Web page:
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Free to be

There’s a preschool in our neighboring town that brings its students into the woods to play. I pass by them as I walk my dog. They carry big sticks to build forts and run around exploring and singing.

Why do we think that this should stop at age four?

My son is a freshman in high school. Running around in the woods all day is exactly what he needs right now. I feel a sense of longing and sadness as I watch the children be free - to explore and create.

I had those same feelings as I watched the movie Jungle Book. I could see my son in Mogley, traipsing around the jungle, swinging in the trees, creating things.

Except he doesn’t.

He lives in a home with electronics and spends most of his time worrying about keeping, or not keeping up with his school work. Occasionally he gets into the woods behind our house but we worry about ticks. The neighbors worry about intruders and call the police because my son gets turned around and ends up behind their house.

Don’t be free.

Don’t explore.

It’s not safe.

You’ll get into trouble.

What would happen if he were free? Free to create, to run, to explore? What kind of person would emerge. I can only guess that it would be his true self. One that is happy, confident and excited. One that feels connected to himself and the world around him.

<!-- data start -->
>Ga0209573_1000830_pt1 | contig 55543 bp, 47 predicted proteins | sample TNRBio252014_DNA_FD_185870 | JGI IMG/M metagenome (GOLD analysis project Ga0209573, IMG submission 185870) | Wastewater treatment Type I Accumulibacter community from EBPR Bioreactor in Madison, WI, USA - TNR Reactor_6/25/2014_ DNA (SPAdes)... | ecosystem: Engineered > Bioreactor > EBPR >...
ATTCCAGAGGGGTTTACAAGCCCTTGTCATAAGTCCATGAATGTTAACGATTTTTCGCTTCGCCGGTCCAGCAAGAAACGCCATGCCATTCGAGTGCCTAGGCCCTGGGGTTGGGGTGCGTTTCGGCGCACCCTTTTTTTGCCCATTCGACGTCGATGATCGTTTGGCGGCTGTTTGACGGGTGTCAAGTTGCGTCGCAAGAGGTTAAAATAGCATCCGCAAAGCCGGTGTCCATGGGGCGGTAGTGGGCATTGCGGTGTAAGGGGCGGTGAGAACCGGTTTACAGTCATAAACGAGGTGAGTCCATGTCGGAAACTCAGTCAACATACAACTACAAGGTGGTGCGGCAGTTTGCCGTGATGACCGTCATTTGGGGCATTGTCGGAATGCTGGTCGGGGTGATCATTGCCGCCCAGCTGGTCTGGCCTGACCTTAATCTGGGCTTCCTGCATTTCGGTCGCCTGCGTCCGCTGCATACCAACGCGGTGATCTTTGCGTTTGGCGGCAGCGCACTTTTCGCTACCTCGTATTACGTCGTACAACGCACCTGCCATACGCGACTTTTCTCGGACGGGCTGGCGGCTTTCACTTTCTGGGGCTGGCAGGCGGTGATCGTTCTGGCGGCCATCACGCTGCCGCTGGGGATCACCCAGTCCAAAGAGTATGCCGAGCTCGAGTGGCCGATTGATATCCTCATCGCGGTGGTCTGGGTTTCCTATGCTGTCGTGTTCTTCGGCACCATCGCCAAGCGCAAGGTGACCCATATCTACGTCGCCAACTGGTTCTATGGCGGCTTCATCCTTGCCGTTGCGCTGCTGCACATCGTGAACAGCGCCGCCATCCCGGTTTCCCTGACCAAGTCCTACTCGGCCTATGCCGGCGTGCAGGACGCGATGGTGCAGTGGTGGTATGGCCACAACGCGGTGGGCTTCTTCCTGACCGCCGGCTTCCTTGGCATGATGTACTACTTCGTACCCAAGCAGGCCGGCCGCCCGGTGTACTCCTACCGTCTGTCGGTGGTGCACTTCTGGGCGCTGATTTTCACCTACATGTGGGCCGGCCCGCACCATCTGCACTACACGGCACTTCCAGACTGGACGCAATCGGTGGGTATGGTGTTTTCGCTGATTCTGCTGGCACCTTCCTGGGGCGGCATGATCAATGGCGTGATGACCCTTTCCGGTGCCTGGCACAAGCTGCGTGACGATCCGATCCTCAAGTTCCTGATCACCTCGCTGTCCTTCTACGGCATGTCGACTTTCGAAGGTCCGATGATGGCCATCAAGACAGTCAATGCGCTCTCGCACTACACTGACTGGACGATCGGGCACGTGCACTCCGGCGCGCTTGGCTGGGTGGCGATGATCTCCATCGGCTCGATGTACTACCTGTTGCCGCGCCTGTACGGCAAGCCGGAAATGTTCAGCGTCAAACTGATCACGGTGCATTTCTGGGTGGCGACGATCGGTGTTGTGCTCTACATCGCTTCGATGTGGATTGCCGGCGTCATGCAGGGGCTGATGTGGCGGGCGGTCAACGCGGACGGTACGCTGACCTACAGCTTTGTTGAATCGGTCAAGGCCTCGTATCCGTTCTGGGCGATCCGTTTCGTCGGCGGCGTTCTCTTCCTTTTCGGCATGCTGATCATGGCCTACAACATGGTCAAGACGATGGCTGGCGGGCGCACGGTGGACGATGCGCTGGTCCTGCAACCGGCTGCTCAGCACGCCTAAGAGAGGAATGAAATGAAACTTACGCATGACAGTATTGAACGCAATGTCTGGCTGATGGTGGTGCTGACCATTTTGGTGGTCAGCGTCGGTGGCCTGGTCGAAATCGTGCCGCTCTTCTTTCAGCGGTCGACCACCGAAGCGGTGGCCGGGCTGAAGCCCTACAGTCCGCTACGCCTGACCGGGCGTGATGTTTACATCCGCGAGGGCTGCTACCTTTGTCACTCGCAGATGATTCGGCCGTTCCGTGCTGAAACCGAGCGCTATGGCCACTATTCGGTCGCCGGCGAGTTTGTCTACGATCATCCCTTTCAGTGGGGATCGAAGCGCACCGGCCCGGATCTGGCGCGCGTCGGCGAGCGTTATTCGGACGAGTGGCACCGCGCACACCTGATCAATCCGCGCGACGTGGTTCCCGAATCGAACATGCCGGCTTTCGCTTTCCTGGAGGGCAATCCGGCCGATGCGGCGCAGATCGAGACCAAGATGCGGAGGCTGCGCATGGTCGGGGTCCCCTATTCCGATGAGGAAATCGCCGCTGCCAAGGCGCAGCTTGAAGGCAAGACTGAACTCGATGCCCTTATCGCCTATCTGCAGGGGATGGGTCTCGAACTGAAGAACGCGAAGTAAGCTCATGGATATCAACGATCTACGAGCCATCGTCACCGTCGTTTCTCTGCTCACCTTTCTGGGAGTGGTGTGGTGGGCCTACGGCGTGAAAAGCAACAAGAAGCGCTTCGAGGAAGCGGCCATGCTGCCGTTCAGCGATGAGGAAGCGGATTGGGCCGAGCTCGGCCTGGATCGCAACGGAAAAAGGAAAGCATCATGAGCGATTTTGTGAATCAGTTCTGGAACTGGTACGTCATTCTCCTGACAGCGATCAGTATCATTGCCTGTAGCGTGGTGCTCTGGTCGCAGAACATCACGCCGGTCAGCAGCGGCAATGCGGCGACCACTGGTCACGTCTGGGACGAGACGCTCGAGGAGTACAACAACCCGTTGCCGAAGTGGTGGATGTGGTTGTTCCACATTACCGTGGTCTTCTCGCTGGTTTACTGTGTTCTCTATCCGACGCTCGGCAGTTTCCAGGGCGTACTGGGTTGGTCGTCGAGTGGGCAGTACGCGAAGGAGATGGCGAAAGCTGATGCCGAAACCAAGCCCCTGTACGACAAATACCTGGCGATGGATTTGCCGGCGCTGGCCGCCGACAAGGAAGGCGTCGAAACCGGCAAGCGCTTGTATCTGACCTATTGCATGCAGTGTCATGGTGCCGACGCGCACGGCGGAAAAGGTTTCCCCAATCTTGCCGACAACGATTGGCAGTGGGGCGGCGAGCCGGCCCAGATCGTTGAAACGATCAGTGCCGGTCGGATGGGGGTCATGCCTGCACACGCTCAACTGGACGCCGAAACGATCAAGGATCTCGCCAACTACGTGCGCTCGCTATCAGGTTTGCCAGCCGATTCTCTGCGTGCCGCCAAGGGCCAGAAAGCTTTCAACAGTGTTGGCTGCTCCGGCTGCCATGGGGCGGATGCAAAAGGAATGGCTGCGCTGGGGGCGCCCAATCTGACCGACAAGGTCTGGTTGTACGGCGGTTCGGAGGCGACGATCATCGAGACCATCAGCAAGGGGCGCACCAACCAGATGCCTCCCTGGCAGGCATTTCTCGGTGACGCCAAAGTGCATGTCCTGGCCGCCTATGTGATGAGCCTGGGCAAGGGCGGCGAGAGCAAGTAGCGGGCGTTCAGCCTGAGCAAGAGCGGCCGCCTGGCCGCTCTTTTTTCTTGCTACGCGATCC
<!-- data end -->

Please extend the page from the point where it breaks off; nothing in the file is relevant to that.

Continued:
It’s hard that his mother loves learning in a classroom. Hard for her and I’m sure hard for him. Acceptance isn’t easy but watching him struggle is even harder.

I tug on my dog’s leash as I try to head for home. But he resists. He wants to sniff and nose around in the bushes. He gets his way as I stop and wait for him to fully experience the scent. He lifts his leg, free to make his mark.

On the way home I indulge him by putting the rear window down as far as it will go. He sticks his head out and lets the warm breeze blow on him. But he stays steady, sticking his tongue out, fully and completely being who he is.

Becoming my true self has taken me decades. Cumulative years of learning, laughing, making mistakes and learning some more. It's the journey of living, a journey that we go through with others but is ours alone.

Watching our children on their journey can be painful at times. We feel their heartaches in our own chests. We cringe when they stumble and fall. We know that they need to make their mistakes and learn their own lessons but our co-mingled cells make that near impossible at times.

I just discovered that there's actually a scientific name for this.

It's called microchimerism.

That's a fancy name for what we mothers have known all along. A mother's placenta allows for cells to be transferred both ways from mother to baby and from baby to mother. There exists a physical connection between a mother and her child.

Right now I know that I must calm my instinct to fix, to do, to worry. I need to let go just a little and let my son be free to learn his way, to make mistakes, to feel his successes are truly his.

This I know will set us both free - free to be our true selves, yet still forever connected.

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